In 1961, even in the midst of the Congo Crisis, Vlado was doing all he could to help his family. Conor Cruise O’Brien’s observations of Vlado, in his book To Katanga and Back – that he did nothing but work and hardly slept – were fairly accurate for the time he knew him, because it seems that he was spending every spare moment attending to the unfinished legal cases of his father, Pavel Fabry, who died December 19, 1960.
From February 2, 1961, here is a letter to United Nations legal counselor Oscar Schachter from Vlado’s Maminka:
Dear Mr. Schachter,
I am sorry to take your valuable time and to disturb you with this letter. It is only the serious situation and the emergency in which I find myself after the death of my beloved husband that urge me to write this letter.
As you may know my husband was working for some years as an international lawyer with the German Government on war reparation. My husband devoted not only his effort, time, money, but finally his life to this cause. Unfortunately it was not permitted to him to finish his affairs as he died so very suddenly in the middle of his unfinished task. Vladko who was always a remarkable son is now sacrifying[sic] all his free time besides his work and his vacations to work until late at night on his father’s affairs. There are many difficulties, many hard problems to be solved, which will need patience, time, travelling and possibilities of good communications.
All these are problems which I cannot face alone, and the only person to solve them and to continue the unfinished work of my husband is my son. If we had to take a lawyer, we would have to do it in many countries of Europe and my husband has indebted himself already too much to afford so many lawyers. It is therefore only my son who is the only person to help me out in this.
My health has been weakened by the sudden loss of my husband. When I learned about the transfer of my son to Congo, it was another shock for my heart illness. I am unfortunately unable to cope alone with the situation I have mentioned as much as I don’t like to ask something, I am driven to it by this emergency. It is furthermore a situation which presents itself during our life, such as accident, illness, death and its consequences, etc. I would like to ask you to help me, Mr. Schachter. You have always been very nice to us all, a real good and understable[sic] friend and I would like to ask you not to let me down now, when I most need it.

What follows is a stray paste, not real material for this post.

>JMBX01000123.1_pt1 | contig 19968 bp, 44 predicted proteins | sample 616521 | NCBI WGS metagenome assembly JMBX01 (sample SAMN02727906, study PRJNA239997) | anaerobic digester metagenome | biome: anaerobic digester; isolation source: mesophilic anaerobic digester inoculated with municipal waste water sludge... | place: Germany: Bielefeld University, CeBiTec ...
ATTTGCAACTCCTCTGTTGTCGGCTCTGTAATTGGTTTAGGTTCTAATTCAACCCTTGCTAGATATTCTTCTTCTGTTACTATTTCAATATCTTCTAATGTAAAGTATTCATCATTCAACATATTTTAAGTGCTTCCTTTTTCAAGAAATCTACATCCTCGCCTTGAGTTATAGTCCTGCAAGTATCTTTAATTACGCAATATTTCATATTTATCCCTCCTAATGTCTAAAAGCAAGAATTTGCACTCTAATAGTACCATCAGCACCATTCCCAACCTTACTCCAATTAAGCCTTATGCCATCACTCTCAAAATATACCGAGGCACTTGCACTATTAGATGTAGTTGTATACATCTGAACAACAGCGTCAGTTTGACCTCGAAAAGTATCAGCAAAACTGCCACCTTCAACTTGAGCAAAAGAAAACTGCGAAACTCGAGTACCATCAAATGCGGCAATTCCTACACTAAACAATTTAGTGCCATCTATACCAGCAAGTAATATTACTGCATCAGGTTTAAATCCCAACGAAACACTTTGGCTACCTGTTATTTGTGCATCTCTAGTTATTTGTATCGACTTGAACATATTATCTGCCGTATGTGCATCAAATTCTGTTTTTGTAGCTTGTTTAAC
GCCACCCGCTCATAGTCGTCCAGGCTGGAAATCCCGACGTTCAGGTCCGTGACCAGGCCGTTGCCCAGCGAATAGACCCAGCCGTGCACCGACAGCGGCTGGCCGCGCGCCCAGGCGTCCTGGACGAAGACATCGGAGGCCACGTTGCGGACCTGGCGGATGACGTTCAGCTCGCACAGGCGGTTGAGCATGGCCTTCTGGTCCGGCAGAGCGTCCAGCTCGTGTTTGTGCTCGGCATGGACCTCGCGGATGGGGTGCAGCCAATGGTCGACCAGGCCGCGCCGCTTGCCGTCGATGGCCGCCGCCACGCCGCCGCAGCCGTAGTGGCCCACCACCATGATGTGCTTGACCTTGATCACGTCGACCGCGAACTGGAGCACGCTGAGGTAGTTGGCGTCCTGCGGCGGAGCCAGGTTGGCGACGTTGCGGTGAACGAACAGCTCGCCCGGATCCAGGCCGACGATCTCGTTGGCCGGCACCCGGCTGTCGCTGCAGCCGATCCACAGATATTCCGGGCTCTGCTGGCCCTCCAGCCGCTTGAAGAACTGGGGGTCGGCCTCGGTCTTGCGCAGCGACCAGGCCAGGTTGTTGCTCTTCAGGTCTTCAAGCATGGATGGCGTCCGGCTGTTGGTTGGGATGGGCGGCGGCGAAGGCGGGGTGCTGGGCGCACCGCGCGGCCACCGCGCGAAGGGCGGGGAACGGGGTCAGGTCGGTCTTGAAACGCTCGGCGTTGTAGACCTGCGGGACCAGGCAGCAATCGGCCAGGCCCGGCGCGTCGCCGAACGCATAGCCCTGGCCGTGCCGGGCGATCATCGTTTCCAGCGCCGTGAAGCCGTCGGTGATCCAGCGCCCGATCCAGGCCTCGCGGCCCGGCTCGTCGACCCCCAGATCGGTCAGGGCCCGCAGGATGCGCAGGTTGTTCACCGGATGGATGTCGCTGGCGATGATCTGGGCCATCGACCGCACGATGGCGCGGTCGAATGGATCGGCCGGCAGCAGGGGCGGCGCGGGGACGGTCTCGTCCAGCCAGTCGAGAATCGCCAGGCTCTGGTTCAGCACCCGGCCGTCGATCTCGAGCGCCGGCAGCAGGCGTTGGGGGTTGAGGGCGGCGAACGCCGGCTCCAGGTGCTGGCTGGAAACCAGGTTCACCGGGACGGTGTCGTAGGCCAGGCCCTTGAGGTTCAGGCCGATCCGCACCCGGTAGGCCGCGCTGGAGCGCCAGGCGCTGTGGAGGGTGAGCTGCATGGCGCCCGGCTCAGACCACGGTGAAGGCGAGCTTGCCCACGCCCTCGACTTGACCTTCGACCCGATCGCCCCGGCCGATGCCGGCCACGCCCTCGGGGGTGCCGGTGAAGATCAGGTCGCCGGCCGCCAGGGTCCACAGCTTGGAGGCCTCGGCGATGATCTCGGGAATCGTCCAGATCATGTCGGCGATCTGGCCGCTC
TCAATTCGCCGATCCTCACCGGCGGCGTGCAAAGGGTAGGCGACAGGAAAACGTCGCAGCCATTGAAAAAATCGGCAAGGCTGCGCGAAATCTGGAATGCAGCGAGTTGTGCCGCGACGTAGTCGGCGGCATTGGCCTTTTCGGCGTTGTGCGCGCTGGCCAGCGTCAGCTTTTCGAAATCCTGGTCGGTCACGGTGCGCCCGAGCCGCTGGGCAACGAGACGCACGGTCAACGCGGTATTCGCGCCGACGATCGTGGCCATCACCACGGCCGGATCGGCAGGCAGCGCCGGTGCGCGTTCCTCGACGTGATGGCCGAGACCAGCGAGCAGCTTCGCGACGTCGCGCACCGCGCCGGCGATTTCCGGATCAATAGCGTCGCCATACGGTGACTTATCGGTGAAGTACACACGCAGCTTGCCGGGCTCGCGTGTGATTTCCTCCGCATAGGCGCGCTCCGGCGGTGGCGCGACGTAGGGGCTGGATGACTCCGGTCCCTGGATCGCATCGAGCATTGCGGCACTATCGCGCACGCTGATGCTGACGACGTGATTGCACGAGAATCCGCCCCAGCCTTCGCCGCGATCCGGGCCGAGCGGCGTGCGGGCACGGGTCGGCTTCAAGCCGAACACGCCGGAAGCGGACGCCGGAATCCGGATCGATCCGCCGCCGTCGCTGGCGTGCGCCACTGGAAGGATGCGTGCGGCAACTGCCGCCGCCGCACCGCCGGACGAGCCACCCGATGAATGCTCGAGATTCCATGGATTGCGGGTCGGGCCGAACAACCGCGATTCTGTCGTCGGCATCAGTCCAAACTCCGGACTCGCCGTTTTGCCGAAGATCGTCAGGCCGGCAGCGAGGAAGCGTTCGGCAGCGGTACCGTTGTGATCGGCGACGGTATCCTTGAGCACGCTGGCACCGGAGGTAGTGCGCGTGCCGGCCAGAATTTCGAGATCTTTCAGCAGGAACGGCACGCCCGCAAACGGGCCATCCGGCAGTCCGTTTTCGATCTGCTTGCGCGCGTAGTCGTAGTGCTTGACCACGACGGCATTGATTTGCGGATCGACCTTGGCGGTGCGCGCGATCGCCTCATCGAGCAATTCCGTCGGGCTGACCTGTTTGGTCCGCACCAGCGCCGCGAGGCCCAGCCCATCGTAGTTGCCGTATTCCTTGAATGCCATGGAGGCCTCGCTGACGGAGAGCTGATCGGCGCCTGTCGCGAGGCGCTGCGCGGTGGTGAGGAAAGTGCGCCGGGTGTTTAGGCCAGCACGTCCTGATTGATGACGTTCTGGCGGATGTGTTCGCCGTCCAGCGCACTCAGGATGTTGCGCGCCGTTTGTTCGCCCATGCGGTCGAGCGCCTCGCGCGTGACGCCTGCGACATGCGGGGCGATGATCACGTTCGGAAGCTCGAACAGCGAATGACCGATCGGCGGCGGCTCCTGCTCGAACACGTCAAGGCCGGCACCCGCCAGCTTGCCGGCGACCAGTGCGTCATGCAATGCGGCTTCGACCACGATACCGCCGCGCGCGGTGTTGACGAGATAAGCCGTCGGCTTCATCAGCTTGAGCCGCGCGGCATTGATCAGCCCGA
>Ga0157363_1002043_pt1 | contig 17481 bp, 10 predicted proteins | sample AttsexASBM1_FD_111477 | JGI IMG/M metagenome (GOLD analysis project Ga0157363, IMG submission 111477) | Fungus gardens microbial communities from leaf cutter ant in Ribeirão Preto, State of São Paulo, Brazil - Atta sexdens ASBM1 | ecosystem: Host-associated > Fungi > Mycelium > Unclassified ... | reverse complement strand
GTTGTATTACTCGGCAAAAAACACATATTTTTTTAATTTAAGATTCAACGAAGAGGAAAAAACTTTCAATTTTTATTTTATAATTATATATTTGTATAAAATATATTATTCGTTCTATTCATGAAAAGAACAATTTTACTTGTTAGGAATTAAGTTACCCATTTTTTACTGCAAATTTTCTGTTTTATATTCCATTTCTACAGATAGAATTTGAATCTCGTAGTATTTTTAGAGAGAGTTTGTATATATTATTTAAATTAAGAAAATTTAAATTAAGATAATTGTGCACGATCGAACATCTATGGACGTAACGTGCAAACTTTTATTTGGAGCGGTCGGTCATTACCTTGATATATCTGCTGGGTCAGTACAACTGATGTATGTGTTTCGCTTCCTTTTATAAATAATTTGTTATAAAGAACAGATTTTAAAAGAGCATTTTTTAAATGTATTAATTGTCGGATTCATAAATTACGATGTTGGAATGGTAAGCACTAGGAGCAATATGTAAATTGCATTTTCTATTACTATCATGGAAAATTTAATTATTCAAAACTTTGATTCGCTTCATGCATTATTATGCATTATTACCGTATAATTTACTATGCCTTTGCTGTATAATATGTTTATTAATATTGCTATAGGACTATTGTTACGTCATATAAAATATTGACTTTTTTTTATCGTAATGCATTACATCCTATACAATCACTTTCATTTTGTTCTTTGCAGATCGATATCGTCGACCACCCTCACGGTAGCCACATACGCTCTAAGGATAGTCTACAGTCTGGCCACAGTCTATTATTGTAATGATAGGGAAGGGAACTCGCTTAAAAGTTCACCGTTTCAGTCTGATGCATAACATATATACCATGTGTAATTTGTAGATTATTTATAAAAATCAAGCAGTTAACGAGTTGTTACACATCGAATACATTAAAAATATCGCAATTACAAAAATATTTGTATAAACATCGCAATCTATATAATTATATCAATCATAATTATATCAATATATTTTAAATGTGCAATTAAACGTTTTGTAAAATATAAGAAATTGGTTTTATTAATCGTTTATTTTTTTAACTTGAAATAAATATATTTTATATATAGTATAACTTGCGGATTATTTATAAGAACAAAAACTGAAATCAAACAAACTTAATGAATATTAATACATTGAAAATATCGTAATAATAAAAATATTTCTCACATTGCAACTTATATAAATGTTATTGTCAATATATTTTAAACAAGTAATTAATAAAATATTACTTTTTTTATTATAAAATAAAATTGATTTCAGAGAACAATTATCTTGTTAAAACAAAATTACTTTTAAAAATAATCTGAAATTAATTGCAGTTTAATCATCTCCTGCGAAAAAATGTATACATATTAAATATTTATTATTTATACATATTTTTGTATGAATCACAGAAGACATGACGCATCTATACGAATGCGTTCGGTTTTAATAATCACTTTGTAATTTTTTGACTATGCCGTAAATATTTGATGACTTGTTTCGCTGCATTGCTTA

I wonder whether it would be possible to arrange a transfer for my son to Europe – Geneva or elsewhere – so that he could easier communicate and work to finish my husband’s most urgent cases. I have never asked you anything before and I would never have, but as you can see it is a very serious situation and I am in an emergency.
It is very difficult for me to write this letter and I am doing so on my own, without my son’s knowledge. Would you please consider it as such, a desperate personal demand for help.
Many thanks for everything you will do for me to help me out. Kindest regards to Molly and to you.
As ever yours,
Olga Fabry Palka
Vlado’s mother also wrote Constantin Stavropoulos for help. Here is a personal telegram she sent to him, dated February 11, 1961: